Bad Breath-Diagnosis And Treatmentby Sinu Soothe Health Care Product Supplier
Bad breath, also called halitosis, can be embarrassing and in some cases may even cause anxiety. It is no wonder that store shelves are overflowing with gum, mints, mouthwashes, and other sinus buster alternative designed to fight bad breath. But many of these products are only temporary measures because they do not address the cause of the problem.
Certain foods, health conditions, and habits are among the causes of bad breath. In many cases, you can improve bad breath with consistent proper dental hygiene. If simple self-care techniques do not solve the problem, see your dentist or physician to be sure a more serious condition is not causing your bad breath.
Your dentist will likely smell both the breath from your mouth and the breath from your nose and rate the odour on a scale. Because the back of the tongue is most often the source of the smell, your dentist may also scrape it and rate its odour. There are sophisticated detectors that can identify the chemicals responsible for bad breath, though these are not always available.
To reduce bad breath remedy, help avoid cavities and lower your risk of gum disease, consistently practice good oral hygiene. Further treatment for bad breath can vary, depending on the cause. If your bad breath is thought to be caused by an underlying health condition, your dentist will likely refer you to your primary care provider. For causes related to oral health, your dentist will work with you to help you better control that condition. Dental measures may include:
• Mouth rinses and toothpastes. If your bad breath is due to a buildup of bacteria (plaque) on your teeth, your dentist may recommend a mouth rinse that kills the bacteria. Your dentist may also recommend a toothpaste that contains an antibacterial agent to kill the bacteria that cause plaque buildup.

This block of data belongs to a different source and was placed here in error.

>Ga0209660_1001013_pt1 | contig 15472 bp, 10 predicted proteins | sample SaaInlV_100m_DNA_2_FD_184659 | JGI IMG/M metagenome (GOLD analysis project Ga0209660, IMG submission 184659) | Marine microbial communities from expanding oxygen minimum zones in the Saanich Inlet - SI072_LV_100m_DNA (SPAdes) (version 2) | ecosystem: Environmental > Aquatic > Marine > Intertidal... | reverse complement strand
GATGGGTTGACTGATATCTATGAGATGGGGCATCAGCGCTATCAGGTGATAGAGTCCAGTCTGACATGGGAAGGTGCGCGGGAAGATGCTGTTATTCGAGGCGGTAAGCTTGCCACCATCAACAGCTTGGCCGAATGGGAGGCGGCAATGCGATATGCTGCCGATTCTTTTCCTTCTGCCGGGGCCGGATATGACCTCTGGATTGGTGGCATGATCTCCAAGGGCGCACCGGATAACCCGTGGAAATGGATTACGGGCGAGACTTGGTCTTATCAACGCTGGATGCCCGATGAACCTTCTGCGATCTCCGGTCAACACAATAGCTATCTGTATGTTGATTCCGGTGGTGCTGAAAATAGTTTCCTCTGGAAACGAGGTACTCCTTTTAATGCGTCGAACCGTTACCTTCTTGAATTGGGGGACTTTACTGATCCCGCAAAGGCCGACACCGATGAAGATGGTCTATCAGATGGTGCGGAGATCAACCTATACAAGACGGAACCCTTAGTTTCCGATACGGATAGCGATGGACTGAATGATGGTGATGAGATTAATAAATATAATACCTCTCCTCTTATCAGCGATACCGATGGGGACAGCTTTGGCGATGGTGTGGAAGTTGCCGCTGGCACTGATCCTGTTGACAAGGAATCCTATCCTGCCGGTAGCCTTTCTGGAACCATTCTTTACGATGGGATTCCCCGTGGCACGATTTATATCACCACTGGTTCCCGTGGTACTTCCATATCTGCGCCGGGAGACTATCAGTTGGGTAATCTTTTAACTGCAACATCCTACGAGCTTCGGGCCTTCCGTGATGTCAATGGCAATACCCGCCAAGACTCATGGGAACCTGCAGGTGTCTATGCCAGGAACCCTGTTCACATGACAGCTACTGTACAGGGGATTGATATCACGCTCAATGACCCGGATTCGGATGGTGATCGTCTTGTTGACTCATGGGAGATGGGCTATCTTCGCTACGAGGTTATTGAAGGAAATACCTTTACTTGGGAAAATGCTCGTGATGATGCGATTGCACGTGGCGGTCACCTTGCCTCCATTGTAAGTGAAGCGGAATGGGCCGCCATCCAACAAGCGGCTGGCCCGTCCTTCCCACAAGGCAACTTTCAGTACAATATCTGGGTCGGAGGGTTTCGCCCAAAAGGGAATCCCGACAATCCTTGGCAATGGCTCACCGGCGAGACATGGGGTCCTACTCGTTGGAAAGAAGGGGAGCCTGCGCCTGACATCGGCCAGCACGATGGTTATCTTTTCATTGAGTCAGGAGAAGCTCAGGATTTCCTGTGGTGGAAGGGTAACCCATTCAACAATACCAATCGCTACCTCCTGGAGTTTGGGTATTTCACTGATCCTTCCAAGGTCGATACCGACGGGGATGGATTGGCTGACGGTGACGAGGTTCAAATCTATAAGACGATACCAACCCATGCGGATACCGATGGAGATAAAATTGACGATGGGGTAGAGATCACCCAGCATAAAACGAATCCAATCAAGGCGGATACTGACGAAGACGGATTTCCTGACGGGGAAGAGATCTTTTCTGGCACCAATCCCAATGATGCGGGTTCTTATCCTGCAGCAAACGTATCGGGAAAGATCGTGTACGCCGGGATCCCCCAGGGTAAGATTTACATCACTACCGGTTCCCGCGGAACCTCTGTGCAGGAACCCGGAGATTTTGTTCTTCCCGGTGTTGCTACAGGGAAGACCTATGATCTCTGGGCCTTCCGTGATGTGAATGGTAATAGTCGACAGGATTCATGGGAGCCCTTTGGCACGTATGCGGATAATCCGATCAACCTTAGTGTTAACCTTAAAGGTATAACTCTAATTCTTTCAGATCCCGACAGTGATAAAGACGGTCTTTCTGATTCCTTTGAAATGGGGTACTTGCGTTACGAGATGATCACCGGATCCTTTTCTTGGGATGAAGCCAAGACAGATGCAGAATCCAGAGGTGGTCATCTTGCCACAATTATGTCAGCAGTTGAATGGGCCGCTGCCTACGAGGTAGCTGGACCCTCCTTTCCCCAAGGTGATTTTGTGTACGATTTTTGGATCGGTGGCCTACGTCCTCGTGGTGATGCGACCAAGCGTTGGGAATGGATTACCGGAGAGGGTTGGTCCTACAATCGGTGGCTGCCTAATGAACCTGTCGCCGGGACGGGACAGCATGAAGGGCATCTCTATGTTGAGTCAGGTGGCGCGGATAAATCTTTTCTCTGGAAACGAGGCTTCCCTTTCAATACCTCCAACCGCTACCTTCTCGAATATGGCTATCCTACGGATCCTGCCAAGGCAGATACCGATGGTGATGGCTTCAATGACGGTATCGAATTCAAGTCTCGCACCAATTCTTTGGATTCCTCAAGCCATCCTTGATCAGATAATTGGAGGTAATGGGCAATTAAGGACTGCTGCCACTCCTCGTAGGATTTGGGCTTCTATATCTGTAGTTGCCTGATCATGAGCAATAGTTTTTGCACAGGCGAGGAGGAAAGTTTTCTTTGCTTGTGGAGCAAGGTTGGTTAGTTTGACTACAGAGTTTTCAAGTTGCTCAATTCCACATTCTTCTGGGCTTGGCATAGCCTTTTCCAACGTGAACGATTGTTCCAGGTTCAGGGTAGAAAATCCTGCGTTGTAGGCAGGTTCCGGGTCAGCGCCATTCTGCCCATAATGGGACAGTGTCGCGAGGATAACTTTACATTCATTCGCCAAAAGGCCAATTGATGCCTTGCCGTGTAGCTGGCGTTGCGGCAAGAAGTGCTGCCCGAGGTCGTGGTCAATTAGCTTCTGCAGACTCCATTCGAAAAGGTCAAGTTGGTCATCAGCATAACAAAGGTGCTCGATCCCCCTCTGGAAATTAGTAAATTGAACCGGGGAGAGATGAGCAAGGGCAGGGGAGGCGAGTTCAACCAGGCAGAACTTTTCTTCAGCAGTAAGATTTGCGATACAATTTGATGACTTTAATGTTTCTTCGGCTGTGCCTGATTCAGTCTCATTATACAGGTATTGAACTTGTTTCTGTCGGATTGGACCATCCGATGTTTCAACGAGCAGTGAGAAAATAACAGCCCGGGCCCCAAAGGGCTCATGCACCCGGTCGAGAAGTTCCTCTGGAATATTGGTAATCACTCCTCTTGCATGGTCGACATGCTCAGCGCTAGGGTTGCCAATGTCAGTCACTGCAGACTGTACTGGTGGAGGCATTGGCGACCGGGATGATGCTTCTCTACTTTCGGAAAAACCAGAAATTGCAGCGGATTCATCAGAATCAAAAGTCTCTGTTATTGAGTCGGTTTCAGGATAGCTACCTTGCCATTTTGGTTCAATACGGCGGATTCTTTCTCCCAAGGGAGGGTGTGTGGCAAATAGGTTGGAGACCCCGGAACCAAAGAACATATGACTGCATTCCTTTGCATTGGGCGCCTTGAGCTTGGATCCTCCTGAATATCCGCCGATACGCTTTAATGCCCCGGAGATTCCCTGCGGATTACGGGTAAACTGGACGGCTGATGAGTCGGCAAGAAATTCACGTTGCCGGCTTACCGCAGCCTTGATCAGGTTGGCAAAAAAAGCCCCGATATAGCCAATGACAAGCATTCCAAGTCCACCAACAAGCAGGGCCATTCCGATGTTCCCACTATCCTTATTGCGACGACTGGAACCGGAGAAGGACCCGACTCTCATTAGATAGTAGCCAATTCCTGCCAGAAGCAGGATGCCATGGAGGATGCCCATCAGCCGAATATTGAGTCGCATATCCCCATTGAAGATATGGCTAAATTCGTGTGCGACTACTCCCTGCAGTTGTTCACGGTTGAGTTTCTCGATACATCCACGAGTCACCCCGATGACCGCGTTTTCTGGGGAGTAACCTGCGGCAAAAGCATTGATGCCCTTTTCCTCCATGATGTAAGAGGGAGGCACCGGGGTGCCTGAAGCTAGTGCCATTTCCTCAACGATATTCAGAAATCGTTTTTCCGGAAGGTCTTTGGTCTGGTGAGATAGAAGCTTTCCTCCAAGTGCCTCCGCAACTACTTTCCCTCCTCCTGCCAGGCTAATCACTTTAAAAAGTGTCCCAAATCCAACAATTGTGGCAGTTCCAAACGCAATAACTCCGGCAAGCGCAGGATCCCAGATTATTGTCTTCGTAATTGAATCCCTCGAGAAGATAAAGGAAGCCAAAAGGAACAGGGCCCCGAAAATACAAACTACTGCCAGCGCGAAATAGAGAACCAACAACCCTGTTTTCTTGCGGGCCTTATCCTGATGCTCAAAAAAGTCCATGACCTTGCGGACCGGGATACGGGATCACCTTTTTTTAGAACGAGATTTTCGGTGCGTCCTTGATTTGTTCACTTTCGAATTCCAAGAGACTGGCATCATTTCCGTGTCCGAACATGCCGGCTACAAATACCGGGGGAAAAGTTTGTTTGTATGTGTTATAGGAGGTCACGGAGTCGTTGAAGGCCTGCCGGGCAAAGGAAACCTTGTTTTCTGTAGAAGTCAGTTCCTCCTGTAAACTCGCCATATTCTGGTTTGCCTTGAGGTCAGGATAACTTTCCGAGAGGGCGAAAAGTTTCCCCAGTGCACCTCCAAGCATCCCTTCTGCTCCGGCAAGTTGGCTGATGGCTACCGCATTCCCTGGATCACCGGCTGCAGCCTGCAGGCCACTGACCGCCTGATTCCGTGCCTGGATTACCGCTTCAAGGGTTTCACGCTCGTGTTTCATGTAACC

• Treatment of dental disease. If you have gum disease, you may be referred to a gum specialist (periodontist). Gum disease can cause gums to pull away from your teeth, leaving deep pockets that fill with odor-causing bacteria. Sometimes only professional cleaning removes these bacteria. Your dentist might also recommend replacing faulty tooth restorations, a breeding ground for bacteria.
Lifestyle and home remedies
To reduce or prevent bad breath:
• Brush your teeth after you eat. Keep a toothbrush at work to use after eating. Brush using a fluoride-containing toothpaste at least twice a day, especially after meals. Toothpaste with antibacterial properties has been shown to reduce bad breath odors.
• Brush your tongue. Your tongue harbors bacteria, so carefully brushing it may reduce odors. People who have a coated tongue from a significant overgrowth of bacteria (from smoking or dry mouth, for example) may benefit from using a tongue scraper. Or use a toothbrush that has a built-in tongue cleaner.
If you have bad breath, review your oral hygiene habits. Try making lifestyle changes, such as brushing your teeth and tongue after eating, using dental floss, and drinking plenty of water.
Created on Mar 2nd 2021 05:47. Viewed 129 times.
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